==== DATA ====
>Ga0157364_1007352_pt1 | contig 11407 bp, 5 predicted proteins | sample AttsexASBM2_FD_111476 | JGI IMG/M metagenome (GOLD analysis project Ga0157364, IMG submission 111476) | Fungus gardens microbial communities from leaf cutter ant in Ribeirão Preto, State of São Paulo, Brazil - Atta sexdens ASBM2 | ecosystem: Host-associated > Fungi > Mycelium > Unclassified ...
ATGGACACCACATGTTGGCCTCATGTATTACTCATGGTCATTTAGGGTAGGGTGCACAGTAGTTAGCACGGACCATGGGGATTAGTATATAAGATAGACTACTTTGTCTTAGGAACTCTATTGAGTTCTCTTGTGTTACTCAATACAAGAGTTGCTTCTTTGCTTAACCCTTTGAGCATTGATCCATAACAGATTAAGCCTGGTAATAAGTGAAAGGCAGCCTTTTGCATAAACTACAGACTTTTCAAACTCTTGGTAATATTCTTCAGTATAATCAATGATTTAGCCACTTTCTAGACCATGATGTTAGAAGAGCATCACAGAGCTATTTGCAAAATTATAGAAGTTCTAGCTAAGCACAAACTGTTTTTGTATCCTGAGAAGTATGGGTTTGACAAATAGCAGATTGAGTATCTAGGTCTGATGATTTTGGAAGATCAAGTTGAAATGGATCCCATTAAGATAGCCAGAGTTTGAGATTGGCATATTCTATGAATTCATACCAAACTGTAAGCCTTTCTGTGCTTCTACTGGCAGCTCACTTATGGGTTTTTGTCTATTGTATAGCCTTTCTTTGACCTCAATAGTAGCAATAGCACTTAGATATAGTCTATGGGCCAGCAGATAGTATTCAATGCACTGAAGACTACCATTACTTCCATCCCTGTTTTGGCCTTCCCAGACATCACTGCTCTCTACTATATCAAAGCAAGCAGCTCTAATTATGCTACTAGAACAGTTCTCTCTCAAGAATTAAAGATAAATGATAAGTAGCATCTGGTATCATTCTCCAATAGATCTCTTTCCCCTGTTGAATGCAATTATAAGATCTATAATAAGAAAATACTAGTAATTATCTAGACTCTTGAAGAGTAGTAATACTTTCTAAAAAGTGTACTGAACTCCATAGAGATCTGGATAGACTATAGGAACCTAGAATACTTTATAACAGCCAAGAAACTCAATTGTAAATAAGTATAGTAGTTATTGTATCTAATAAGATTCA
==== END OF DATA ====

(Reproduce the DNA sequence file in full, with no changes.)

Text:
>Ga0157364_1007352_pt1 | contig 11407 bp, 5 predicted proteins | sample AttsexASBM2_FD_111476 | JGI IMG/M metagenome (GOLD analysis project Ga0157364, IMG submission 111476) | Fungus gardens microbial communities from leaf cutter ant in Ribeirão Preto, State of São Paulo, Brazil - Atta sexdens ASBM2 | ecosystem: Host-associated > Fungi > Mycelium > Unclassified ...
ATGGACACCACATGTTGGCCTCATGTATTACTCATGGTCATTTAGGGTAGGGTGCACAGTAGTTAGCACGGACCATGGGGATTAGTATATAAGATAGACTACTTTGTCTTAGGAACTCTATTGAGTTCTCTTGTGTTACTCAATACAAGAGTTGCTTCTTTGCTTAACCCTTTGAGCATTGATCCATAACAGATTAAGCCTGGTAATAAGTGAAAGGCAGCCTTTTGCATAAACTACAGACTTTTCAAACTCTTGGTAATATTCTTCAGTATAATCAATGATTTAGCCACTTTCTAGACCATGATGTTAGAAGAGCATCACAGAGCTATTTGCAAAATTATAGAAGTTCTAGCTAAGCACAAACTGTTTTTGTATCCTGAGAAGTATGGGTTTGACAAATAGCAGATTGAGTATCTAGGTCTGATGATTTTGGAAGATCAAGTTGAAATGGATCCCATTAAGATAGCCAGAGTTTGAGATTGGCATATTCTATGAATTCATACCAAACTGTAAGCCTTTCTGTGCTTCTACTGGCAGCTCACTTATGGGTTTTTGTCTATTGTATAGCCTTTCTTTGACCTCAATAGTAGCAATAGCACTTAGATATAGTCTATGGGCCAGCAGATAGTATTCAATGCACTGAAGACTACCATTACTTCCATCCCTGTTTTGGCCTTCCCAGACATCACTGCTCTCTACTATATCAAAGCAAGCAGCTCTAATTATGCTACTAGAACAGTTCTCTCTCAAGAATTAAAGATAAATGATAAGTAGCATCTGGTATCATTCTCCAATAGATCTCTTTCCCCTGTTGAATGCAATTATAAGATCTATAATAAGAAAATACTAGTAATTATCTAGACTCTTGAAGAGTAGTAATACTTTCTAAAAAGTGTACTGAACTCCATAGAGATCTGGATAGACTATAGGAACCTAGAATACTTTATAACAGCCAAGAAACTCAATTGTAAATAAGTATAGTAGTTATTGTATCTAATAAGATTCA